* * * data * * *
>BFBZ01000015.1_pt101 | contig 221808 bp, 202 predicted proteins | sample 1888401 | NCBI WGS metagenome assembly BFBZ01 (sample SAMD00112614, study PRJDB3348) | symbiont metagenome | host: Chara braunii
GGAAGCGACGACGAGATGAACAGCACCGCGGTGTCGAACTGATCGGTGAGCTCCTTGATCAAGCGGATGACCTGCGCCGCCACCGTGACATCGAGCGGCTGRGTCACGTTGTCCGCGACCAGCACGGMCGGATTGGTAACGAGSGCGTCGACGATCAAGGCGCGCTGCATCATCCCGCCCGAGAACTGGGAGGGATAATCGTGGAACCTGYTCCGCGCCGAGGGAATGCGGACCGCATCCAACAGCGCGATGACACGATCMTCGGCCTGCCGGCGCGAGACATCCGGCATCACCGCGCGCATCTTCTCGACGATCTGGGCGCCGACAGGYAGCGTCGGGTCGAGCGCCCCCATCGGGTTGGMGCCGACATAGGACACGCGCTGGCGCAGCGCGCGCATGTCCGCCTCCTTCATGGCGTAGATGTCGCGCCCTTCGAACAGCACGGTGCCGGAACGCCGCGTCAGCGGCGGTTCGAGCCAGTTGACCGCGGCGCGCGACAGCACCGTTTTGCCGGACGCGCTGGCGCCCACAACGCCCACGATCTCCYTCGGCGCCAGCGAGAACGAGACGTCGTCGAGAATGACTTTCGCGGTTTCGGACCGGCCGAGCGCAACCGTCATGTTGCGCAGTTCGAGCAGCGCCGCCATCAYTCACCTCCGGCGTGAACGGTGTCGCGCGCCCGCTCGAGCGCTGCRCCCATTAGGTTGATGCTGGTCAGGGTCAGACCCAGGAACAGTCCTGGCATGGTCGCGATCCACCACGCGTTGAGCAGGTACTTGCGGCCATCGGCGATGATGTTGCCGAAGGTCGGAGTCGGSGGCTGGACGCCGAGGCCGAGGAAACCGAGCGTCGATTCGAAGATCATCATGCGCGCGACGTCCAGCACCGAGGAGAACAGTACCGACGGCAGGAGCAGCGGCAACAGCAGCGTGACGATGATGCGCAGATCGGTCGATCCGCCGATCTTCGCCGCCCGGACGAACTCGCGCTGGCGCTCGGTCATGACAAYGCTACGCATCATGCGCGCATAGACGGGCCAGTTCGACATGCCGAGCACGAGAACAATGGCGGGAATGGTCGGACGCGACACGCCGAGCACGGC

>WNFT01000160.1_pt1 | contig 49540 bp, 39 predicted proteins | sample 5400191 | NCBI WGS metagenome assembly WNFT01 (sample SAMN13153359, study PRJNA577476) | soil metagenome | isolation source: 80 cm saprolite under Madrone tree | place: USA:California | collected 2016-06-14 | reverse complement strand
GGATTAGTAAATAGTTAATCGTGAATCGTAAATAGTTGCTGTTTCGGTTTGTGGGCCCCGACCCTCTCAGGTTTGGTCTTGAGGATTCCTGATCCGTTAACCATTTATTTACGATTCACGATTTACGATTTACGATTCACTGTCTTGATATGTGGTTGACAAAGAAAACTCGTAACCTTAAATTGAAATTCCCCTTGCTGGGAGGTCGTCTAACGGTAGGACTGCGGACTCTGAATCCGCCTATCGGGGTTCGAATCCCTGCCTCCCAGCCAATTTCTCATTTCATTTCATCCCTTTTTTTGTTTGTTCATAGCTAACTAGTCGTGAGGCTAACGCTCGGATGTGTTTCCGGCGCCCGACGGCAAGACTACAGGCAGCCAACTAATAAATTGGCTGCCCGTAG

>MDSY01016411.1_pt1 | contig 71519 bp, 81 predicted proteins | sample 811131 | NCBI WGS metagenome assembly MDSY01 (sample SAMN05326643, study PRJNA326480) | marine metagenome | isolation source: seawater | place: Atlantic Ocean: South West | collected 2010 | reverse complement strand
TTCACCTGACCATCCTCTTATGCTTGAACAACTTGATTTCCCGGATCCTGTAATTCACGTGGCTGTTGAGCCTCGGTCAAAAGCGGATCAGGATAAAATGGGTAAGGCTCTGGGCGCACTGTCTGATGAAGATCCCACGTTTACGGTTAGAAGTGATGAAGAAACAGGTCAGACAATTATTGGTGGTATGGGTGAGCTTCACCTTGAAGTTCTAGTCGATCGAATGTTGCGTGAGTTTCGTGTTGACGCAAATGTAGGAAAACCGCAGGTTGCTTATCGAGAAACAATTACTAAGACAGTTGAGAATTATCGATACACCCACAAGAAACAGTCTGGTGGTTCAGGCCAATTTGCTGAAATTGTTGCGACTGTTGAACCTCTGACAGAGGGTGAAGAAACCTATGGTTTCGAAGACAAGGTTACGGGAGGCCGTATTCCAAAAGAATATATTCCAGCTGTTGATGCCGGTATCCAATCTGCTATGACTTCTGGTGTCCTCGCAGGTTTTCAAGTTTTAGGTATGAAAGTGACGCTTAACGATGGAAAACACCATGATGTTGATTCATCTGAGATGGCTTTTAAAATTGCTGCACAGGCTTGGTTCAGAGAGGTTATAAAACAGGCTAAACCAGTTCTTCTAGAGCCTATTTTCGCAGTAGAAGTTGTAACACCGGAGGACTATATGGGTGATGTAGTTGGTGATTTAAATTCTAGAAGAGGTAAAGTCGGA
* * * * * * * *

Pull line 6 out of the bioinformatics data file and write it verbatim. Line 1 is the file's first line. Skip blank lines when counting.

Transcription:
TTCACCTGACCATCCTCTTATGCTTGAACAACTTGATTTCCCGGATCCTGTAATTCACGTGGCTGTTGAGCCTCGGTCAAAAGCGGATCAGGATAAAATGGGTAAGGCTCTGGGCGCACTGTCTGATGAAGATCCCACGTTTACGGTTAGAAGTGATGAAGAAACAGGTCAGACAATTATTGGTGGTATGGGTGAGCTTCACCTTGAAGTTCTAGTCGATCGAATGTTGCGTGAGTTTCGTGTTGACGCAAATGTAGGAAAACCGCAGGTTGCTTATCGAGAAACAATTACTAAGACAGTTGAGAATTATCGATACACCCACAAGAAACAGTCTGGTGGTTCAGGCCAATTTGCTGAAATTGTTGCGACTGTTGAACCTCTGACAGAGGGTGAAGAAACCTATGGTTTCGAAGACAAGGTTACGGGAGGCCGTATTCCAAAAGAATATATTCCAGCTGTTGATGCCGGTATCCAATCTGCTATGACTTCTGGTGTCCTCGCAGGTTTTCAAGTTTTAGGTATGAAAGTGACGCTTAACGATGGAAAACACCATGATGTTGATTCATCTGAGATGGCTTTTAAAATTGCTGCACAGGCTTGGTTCAGAGAGGTTATAAAACAGGCTAAACCAGTTCTTCTAGAGCCTATTTTCGCAGTAGAAGTTGTAACACCGGAGGACTATATGGGTGATGTAGTTGGTGATTTAAATTCTAGAAGAGGTAAAGTCGGA